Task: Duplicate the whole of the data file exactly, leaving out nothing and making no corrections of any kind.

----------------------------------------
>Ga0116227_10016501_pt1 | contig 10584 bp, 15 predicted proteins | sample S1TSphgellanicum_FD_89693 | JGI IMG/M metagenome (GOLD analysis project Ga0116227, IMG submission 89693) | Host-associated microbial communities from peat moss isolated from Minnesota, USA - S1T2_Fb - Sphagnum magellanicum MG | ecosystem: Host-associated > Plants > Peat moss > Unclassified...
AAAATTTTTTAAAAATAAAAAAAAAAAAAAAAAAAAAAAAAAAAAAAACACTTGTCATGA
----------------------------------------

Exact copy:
>Ga0116227_10016501_pt1 | contig 10584 bp, 15 predicted proteins | sample S1TSphgellanicum_FD_89693 | JGI IMG/M metagenome (GOLD analysis project Ga0116227, IMG submission 89693) | Host-associated microbial communities from peat moss isolated from Minnesota, USA - S1T2_Fb - Sphagnum magellanicum MG | ecosystem: Host-associated > Plants > Peat moss > Unclassified...
AAAATTTTTTAAAAATAAAAAAAAAAAAAAAAAAAAAAAAAAAAAAAACACTTGTCATGA